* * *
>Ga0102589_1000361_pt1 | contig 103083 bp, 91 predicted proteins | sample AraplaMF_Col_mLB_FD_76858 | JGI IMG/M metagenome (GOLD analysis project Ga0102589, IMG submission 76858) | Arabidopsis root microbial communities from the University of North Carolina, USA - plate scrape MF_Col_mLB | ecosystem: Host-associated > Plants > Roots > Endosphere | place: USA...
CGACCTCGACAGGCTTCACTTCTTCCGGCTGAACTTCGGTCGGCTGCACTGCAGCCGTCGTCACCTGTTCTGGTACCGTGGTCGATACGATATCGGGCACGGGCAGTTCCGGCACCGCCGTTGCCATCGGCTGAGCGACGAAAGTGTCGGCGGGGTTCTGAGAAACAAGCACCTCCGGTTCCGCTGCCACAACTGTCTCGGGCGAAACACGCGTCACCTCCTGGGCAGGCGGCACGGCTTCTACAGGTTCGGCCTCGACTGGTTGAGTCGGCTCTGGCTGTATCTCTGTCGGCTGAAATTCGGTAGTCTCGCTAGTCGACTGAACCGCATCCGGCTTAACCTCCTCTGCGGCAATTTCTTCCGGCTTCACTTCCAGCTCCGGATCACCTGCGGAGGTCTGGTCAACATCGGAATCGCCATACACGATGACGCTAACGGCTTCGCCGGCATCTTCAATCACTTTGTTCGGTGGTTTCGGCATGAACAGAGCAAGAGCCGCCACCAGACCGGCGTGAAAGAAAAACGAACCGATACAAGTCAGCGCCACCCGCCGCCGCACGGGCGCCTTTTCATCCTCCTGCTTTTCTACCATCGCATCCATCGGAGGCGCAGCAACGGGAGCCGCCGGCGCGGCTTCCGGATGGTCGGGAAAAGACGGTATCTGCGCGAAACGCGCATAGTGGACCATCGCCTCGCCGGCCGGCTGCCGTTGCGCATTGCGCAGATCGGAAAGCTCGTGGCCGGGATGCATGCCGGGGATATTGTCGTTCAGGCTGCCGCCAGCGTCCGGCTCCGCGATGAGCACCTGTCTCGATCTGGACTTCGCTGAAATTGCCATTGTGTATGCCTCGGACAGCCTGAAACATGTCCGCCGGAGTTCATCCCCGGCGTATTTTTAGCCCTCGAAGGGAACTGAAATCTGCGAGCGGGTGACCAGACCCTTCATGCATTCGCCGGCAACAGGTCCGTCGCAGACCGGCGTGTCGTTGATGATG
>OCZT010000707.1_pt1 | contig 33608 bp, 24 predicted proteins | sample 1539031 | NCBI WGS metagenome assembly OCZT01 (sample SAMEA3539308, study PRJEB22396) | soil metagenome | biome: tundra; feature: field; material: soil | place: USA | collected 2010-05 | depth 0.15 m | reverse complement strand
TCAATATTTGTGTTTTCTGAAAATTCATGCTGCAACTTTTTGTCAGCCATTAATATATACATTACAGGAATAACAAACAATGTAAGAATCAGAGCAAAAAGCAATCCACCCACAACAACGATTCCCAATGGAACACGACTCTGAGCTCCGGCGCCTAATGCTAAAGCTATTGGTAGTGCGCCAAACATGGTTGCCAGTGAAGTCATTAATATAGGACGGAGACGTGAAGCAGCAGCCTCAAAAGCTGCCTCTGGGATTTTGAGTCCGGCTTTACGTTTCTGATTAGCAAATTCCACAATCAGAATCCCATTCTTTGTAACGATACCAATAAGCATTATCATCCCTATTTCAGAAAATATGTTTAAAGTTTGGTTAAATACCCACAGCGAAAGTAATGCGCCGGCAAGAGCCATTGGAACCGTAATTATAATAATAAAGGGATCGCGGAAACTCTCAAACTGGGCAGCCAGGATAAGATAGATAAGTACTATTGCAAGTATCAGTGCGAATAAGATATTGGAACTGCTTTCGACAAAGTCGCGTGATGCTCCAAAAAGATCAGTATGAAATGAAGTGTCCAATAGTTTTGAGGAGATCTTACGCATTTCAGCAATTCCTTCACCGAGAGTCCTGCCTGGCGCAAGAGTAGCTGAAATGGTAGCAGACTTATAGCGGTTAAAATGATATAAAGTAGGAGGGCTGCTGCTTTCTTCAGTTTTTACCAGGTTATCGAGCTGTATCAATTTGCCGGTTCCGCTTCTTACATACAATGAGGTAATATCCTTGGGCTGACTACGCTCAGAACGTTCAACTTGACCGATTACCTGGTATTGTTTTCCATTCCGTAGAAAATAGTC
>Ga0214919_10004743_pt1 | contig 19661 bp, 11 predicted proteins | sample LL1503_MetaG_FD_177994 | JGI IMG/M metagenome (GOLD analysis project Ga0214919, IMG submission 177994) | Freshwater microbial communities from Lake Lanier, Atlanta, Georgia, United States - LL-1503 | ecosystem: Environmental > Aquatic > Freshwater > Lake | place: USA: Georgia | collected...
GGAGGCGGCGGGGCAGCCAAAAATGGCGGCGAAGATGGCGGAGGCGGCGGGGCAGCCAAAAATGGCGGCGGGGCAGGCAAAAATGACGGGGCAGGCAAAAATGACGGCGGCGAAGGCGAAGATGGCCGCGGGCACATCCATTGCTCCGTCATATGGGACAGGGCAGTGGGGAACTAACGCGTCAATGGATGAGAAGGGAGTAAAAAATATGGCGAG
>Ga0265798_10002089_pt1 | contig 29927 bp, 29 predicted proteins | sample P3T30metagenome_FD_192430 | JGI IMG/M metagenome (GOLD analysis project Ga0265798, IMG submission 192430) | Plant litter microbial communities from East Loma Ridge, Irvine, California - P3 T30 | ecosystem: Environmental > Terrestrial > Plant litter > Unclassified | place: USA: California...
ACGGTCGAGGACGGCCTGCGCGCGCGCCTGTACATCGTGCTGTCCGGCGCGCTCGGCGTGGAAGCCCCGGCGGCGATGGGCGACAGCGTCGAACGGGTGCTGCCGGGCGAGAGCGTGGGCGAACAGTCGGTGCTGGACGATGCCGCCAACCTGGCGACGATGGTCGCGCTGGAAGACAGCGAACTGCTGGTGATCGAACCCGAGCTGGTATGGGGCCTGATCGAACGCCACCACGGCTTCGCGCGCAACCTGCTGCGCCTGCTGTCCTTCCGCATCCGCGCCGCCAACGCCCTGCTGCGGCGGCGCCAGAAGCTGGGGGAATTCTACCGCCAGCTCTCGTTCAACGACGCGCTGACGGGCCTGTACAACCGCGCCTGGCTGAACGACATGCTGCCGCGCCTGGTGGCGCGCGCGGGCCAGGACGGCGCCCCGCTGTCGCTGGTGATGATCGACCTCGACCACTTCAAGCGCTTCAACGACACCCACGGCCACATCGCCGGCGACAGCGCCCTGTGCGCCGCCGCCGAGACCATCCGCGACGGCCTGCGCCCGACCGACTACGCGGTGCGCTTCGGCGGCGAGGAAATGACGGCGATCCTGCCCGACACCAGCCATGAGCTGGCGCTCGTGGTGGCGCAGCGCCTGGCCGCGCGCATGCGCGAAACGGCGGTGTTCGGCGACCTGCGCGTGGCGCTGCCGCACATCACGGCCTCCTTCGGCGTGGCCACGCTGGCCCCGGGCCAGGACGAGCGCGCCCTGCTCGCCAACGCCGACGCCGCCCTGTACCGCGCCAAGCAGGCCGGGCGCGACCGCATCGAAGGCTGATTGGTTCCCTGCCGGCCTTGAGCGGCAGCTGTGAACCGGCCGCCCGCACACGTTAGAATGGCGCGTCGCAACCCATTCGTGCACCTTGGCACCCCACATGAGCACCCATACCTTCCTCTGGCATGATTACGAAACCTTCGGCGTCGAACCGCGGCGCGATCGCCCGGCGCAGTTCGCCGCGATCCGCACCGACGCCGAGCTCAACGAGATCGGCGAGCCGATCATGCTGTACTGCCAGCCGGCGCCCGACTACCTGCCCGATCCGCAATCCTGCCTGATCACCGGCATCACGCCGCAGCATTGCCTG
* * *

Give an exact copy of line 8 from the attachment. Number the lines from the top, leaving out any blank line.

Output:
ACGGTCGAGGACGGCCTGCGCGCGCGCCTGTACATCGTGCTGTCCGGCGCGCTCGGCGTGGAAGCCCCGGCGGCGATGGGCGACAGCGTCGAACGGGTGCTGCCGGGCGAGAGCGTGGGCGAACAGTCGGTGCTGGACGATGCCGCCAACCTGGCGACGATGGTCGCGCTGGAAGACAGCGAACTGCTGGTGATCGAACCCGAGCTGGTATGGGGCCTGATCGAACGCCACCACGGCTTCGCGCGCAACCTGCTGCGCCTGCTGTCCTTCCGCATCCGCGCCGCCAACGCCCTGCTGCGGCGGCGCCAGAAGCTGGGGGAATTCTACCGCCAGCTCTCGTTCAACGACGCGCTGACGGGCCTGTACAACCGCGCCTGGCTGAACGACATGCTGCCGCGCCTGGTGGCGCGCGCGGGCCAGGACGGCGCCCCGCTGTCGCTGGTGATGATCGACCTCGACCACTTCAAGCGCTTCAACGACACCCACGGCCACATCGCCGGCGACAGCGCCCTGTGCGCCGCCGCCGAGACCATCCGCGACGGCCTGCGCCCGACCGACTACGCGGTGCGCTTCGGCGGCGAGGAAATGACGGCGATCCTGCCCGACACCAGCCATGAGCTGGCGCTCGTGGTGGCGCAGCGCCTGGCCGCGCGCATGCGCGAAACGGCGGTGTTCGGCGACCTGCGCGTGGCGCTGCCGCACATCACGGCCTCCTTCGGCGTGGCCACGCTGGCCCCGGGCCAGGACGAGCGCGCCCTGCTCGCCAACGCCGACGCCGCCCTGTACCGCGCCAAGCAGGCCGGGCGCGACCGCATCGAAGGCTGATTGGTTCCCTGCCGGCCTTGAGCGGCAGCTGTGAACCGGCCGCCCGCACACGTTAGAATGGCGCGTCGCAACCCATTCGTGCACCTTGGCACCCCACATGAGCACCCATACCTTCCTCTGGCATGATTACGAAACCTTCGGCGTCGAACCGCGGCGCGATCGCCCGGCGCAGTTCGCCGCGATCCGCACCGACGCCGAGCTCAACGAGATCGGCGAGCCGATCATGCTGTACTGCCAGCCGGCGCCCGACTACCTGCCCGATCCGCAATCCTGCCTGATCACCGGCATCACGCCGCAGCATTGCCTG